Friday, August 17, 2012

Lytham Again (and Blackpool)

We went right back to Lytham the very day after we'd first been there.  This time, the very first thing we did was visit the windmill, and it’s a good thing we did, because it closes for an hour an a half at lunch. It was interesting, as any windmill must be, but the most interesting feature was the old man downstairs who was the guide. He had so many stories to tell us of how life in Lytham used to be. He told about the time he picked some white hawthorn on his way home from somewhere, to give to his mother. She was terribly displeased! “Get those out of this house!” she cried, “Out, this minute! They’re bad luck!” And she herself took them out to the back and stomped all over them. Years later, our guide thought to ask her what that had been all about.

Turns out that until sometime in the 1890s (I think he meant until 1829?), Catholic worship was still illegal in England. “Technically,” said our guide, “a Catholic caught hearing mass could be drawn and quartered.” So the priests used to go about secretly. When a priest came to town, the word would quietly spread among Catholics. The Catholic children would pick white hawthorn and bring it with them to mass, to lay upon the altar. Apparently, white hawthorne was one of the first plants to blossom.  (Also, there is a lot of folklore connected with it.)  Eventually, the police caught on, realizing that to catch a priest, all they had to do was follow children who were carrying white hawthorn. So that flower, he said, has been bad luck in England ever since. 

Our guide also explained why taxis in Lytham all have a tag in the back that reads, “Hackney Carriage.” A hackney carriage is, of course, a horse-drawn vehicle. It seems some women’s group back in the days of the hackney carriage were concerned that the horses weren’t being fed or watered all day long. So they lobbied and a law was passed that a hackney carriage had to carry a bale of hay and some water for the horse. That law has never been repealed, so it makes a good excuse for stopping or even arresting a cabbie if you think he has broken some other law, but you can’t prove it! “There are some very strange laws still on the books,” concluded our guide.

He had so many other tales to tell that we were there until closing time, listening.

On our way back to the car, we passed the White Church again. This time, to our delight, we saw a bride and groom standing outside it. So we waited, behind the hedges, until they got into their limousine and drove away, then we raced to the door of the church. Sure enough, it was still open, and Norma, the verger, was still inside. Hurrying toward us, she asked whether we’d like a look around. When we said yes, she gave us the tour.

The congregation, Norma told us, is a combined one, Presbyterians and Congregationalists united.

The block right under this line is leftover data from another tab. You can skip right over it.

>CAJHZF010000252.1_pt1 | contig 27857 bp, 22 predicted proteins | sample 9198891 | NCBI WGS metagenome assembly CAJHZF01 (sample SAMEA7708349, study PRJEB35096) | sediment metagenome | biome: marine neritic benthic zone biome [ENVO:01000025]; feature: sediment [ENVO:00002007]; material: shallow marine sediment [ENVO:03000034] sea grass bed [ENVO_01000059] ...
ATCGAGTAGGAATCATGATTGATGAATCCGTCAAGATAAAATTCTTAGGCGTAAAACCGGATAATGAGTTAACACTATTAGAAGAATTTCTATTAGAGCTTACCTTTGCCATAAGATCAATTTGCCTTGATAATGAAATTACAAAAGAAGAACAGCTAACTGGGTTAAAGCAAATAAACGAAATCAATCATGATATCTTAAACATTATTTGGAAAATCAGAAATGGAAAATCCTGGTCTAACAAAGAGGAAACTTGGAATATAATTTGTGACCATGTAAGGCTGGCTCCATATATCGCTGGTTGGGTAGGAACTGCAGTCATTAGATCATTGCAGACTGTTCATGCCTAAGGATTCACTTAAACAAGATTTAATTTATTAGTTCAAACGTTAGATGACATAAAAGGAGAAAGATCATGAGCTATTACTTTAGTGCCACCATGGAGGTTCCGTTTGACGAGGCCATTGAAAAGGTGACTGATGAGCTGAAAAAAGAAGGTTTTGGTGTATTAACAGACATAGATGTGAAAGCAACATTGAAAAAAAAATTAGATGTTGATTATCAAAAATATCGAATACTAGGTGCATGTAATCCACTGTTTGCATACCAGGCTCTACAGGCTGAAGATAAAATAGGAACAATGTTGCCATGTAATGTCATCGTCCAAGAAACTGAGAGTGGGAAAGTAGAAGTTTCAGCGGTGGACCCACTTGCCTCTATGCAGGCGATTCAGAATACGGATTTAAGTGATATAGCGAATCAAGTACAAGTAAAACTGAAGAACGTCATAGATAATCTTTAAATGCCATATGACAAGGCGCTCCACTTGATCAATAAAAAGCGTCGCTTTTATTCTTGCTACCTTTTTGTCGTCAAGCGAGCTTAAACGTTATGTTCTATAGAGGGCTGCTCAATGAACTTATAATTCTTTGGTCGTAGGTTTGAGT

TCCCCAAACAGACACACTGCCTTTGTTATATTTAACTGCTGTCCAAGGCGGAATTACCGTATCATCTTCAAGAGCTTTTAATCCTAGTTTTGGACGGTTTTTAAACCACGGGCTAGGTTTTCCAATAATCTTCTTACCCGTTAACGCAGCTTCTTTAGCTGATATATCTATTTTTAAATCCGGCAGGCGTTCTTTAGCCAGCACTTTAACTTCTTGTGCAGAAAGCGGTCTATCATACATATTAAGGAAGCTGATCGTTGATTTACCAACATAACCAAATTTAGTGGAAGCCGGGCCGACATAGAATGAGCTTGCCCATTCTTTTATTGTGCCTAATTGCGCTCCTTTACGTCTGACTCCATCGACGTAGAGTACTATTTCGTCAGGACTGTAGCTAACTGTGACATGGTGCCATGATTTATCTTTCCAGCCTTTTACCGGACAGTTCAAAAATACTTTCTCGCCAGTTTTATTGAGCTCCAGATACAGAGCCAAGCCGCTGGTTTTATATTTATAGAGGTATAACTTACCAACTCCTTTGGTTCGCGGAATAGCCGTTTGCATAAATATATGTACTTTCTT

The very tall tower of the church doubles as a lighthouse at night, warning ships away from the mudflats.

Two of the stained glass windows were of special interest to us. One commemorated the Pilgrims. It showed various Puritan heroes, and the biggest pane showed the Mayflower The man who organized the voyage of the Mayflower was also depicted. (These people use stained glass instead of icons.) I was doubly interested in this, as three of my ancestors, the Allerton family, were aboard that ship.

The other most interesting window, for us, was the Martyrs Window, showing various Reformation martyrs. The biggest picture of all was of Martin Luther, never mind he was not martyred. Then there were others, beginning with Savonarola. But, for a sign of hope, one little section of the window depicted the Statue of Liberty!

Norma offered us tea, but as we had just had lunch, we declined, with many thanks, and went our way. Towards Blackpool.

Blackpool, in the 1960s, was the seaside vacation resort, in northern England, at least, more popular than Southport. It is, in the words of one Englishman, tatty. I’ve never been to Myrtle Beach, but perhaps that would be a comparison. Or Coney Island. Anyway, Blackpool, at least its tourist strip, is full of places with names like Pleasure Palace and Fun Fair. It has roller coasters, including a giant one, a Ferris wheel, and other carnival rides. It has attractions like the Haunted Crypt and the Tower Dungeon. It has horse-drawn carriages you can hire for a ride. There are penny slot machines, karaoke bars, tattoo parlors, girlie shows, shops selling magic tricks and jokes. There are plenty of places to buy fudge or hot dogs, and there’s a proliferation of chippies (fish and chips establishments).

This strip goes on for two or maybe three miles, with a tram to carry you from one end to the other and all stops between. At night, the main drag is lit with all sorts of big, gaudy lights. The lights, I mean, are plastic figures like mermaids and Betty Boop, suspended above the street and lit from within.

Brits, says, Demetrios, plan and save all year for their holidays. It seems to me that those who can afford it go to sunnier climes, especially Greece, Turkey, Spain, Italy, the South of France. Those who can’t afford to go abroad, especially young people and families with small children, go to places like Blackpool.

Anyway, we were happy to see the place and happy to leave it. It was nine o’clock before we got home from a most successful day out.


Anam Cara said...

The folklore about the Hawthorn is pretty interesting. I haven't been to the National Cathedral in DC for a couple of years - didn't know about the Hawthorn tree there. I must look it up next time I go.

The White Church is also interesting. Looks like some denominations are trying to get back to "one true church." I wonder what compromises had to be made in the attempt.

GretchenJoanna said...

I love your travel accounts!

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